Getting More for Our Money on Missile Defense

David Williams

November 13, 2017

This article originally appeared in Real Clear Defense on November 7, 2017

The United States faces a grave and growing threat from North Korea’s nuclear weapons and ballistic missile programs. With North Korea conducting two ICBM tests in July of 2017, Kim Jong-Un is a pariah intent on putting the United States and allies on the defense. For the first time, North Korea has demonstrated the ballistic missile technology necessary to directly attack the U.S. homeland. And these developments are not unfolding in a vacuum. Ballistic missile threats from Russia and China are ever-present and rapidly evolving.  However, these pressing issues are no excuse to hand the Department of Defense a blank check.  Only a smart and nimble national defense will prove capable in diffusing these threats and protecting the country.  Reforming the military’s purchasing protocol by instituting multi-year procurement can accomplish that goal.

The United States has all of the tools it needs to defeat ballistic missiles. Decades of gargantuan investments in proven and effective missile defense capabilities has given America ample capacity to defend its citizens. The systems that the country has deployed have undergone rigorous development and testing, and have demonstrated capabilities against the full range of ballistic missile threats. The Ground-based Interceptors (GBIs) deployed in Alaska and California provide the only missile defense protection of the Continental United States, the Aegis system deployed on ships and ashore provides regional defense capabilities, and the U.S. has deployed THAAD batteries to Guam and South Korea to protect against North Korea’s growing arsenal of missiles.

On October 15th, The U.S. Navy and the Missile Defense Agency conducted a test of the ship-based Aegis missile defense system and passed the test with flying colors. The test included a successful intercept of a medium-range ballistic missile target using a Standard Missile (SM-3) Block 1B interceptor, and the successful flight test of another missile, the SM-6 interceptor. As the former Director of the Missile Defense Agency, Admiral James Syring, testified in May, the Aegis ballistic missile defense system continues to be the backbone of American regional missile defense capabilities. It is critical to addressing the ballistic missile threat posed by North Korea and other nebulous regimes.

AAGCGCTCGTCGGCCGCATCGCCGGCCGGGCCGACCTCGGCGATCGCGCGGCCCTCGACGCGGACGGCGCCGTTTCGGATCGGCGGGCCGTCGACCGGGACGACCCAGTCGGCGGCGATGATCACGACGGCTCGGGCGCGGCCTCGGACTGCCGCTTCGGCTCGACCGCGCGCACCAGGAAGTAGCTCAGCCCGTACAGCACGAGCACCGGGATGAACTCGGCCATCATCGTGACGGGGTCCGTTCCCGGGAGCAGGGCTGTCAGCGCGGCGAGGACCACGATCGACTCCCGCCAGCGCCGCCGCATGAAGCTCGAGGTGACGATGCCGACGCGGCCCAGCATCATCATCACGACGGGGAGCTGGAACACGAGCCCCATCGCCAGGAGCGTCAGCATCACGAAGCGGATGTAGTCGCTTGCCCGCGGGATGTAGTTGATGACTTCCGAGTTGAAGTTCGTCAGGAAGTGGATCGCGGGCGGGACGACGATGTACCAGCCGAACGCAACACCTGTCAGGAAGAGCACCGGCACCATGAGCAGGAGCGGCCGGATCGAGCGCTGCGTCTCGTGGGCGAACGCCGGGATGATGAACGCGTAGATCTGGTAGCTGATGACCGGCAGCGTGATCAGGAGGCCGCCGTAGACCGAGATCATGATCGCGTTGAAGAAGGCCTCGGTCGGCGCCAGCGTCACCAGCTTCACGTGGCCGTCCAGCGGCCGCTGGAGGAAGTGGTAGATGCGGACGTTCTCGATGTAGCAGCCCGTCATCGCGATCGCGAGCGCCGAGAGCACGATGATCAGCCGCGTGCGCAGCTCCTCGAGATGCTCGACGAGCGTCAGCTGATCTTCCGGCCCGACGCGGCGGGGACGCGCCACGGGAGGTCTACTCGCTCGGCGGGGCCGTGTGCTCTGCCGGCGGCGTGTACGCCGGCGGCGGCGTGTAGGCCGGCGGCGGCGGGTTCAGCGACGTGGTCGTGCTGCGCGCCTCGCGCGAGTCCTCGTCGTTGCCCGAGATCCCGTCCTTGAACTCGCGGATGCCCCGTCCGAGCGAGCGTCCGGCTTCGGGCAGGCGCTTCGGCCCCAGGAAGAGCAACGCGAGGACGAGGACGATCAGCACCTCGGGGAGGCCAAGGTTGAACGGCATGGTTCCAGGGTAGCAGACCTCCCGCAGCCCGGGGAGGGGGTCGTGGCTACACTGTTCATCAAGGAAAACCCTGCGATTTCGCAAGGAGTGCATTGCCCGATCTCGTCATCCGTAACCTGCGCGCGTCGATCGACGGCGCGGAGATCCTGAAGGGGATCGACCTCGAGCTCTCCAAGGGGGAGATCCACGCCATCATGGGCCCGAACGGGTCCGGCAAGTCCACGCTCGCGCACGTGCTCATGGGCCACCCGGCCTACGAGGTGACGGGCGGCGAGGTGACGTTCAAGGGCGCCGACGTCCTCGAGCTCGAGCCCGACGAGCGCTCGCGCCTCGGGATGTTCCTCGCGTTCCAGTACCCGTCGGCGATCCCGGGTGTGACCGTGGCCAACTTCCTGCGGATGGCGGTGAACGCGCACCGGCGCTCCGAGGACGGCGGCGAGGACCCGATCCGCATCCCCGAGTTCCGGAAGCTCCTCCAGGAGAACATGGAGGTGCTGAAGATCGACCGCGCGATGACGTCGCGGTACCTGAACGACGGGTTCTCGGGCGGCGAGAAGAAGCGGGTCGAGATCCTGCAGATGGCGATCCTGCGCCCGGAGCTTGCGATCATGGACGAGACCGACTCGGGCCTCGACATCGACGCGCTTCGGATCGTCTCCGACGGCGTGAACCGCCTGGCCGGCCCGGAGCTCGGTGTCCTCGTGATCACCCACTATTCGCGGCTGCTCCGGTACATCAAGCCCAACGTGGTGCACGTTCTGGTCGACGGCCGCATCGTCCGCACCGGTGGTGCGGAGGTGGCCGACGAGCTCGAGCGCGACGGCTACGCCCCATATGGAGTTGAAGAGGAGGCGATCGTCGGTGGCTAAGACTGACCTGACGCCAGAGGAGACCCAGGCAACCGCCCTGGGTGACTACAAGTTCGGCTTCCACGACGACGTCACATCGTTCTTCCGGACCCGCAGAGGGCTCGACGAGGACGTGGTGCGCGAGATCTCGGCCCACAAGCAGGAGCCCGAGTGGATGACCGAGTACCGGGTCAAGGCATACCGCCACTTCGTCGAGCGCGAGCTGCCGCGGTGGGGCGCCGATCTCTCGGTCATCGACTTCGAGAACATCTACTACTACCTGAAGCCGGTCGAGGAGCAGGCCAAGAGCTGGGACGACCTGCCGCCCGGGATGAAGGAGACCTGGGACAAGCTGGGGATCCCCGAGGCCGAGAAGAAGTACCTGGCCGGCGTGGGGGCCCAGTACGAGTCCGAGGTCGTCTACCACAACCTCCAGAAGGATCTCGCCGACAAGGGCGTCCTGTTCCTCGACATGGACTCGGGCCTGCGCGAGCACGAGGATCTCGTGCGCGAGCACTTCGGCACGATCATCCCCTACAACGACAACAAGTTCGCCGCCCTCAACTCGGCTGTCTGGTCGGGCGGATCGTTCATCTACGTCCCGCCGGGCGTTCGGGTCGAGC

Unfortunately, the United States cannot afford to rely on previous investments to keep its citizens safe from profligate threats abroad. Adversaries continue to test and develop ballistic missiles, and arsenals are only growing. North Korea’s Intercontinental Ballistic Missiles (ICBM) and nuclear programs put Americans at risk of nuclear attack from an unpredictable leader of a potentially unstable country.

The goal of the Taxpayers Protection Alliance is to hold politicians accountable for the effects of their policies on the size, scope, efficiency and activity of government and offer real solutions to runaway deficits and debt. The top responsibility of the federal government is to protect the country and its people. Even though billions will inevitably be spent on vital national security programs, it is critical that taxpayers are getting the most value for their hard-earned dollars. That is not happening now.

The annual budget process prevents the Department of Defense from acquiring technology, systems and equipment – including missiles – more than one fiscal year at a time. Due to budget uncertainty, fewer interceptors are produced for our military at a higher cost to taxpayers. Uncertainty in the annual budget continues to be a problem–not a single appropriation has passed on time since 2009. This means that Americans are paying more and getting less for their money, which translates to less coverage against missile threats and lower overall safety.

Fortunately, lawmakers can change this failed status quo and pave the way for a more secure country. By purchasing missiles for several years in advance in one budget, the government can save billions of dollars and eliminate the budget uncertainty that racks up costs and adds risk to procurement programs. Multi-year procurement is a special contracting mechanism that allows the Department of Defense to use a single contract for two to five years of procurement of a specific item without having to exercise an option in every annual budget. Multi-year procurement can lead to savings of up to 15 percent compared to making the same purchase over multiple years of annual budgeting. These savings can be achieved, because the contractors will have the confidence to optimize their workforce and production facilities based on the certainty of the work continuing in the future, and because the contractor produce items early in the contract for use in future years. This is especially useful for highly complex items like missile defense interceptors that go through a long production and component testing process before delivery.

In the midst of complex, multi-billion dollar procurement schemes, taxpayer dollars are often taken for granted. By introducing multi-year procurement reform, lawmakers can ensure that dollars are wisely safe while still fulfilling citizens’ basic security needs.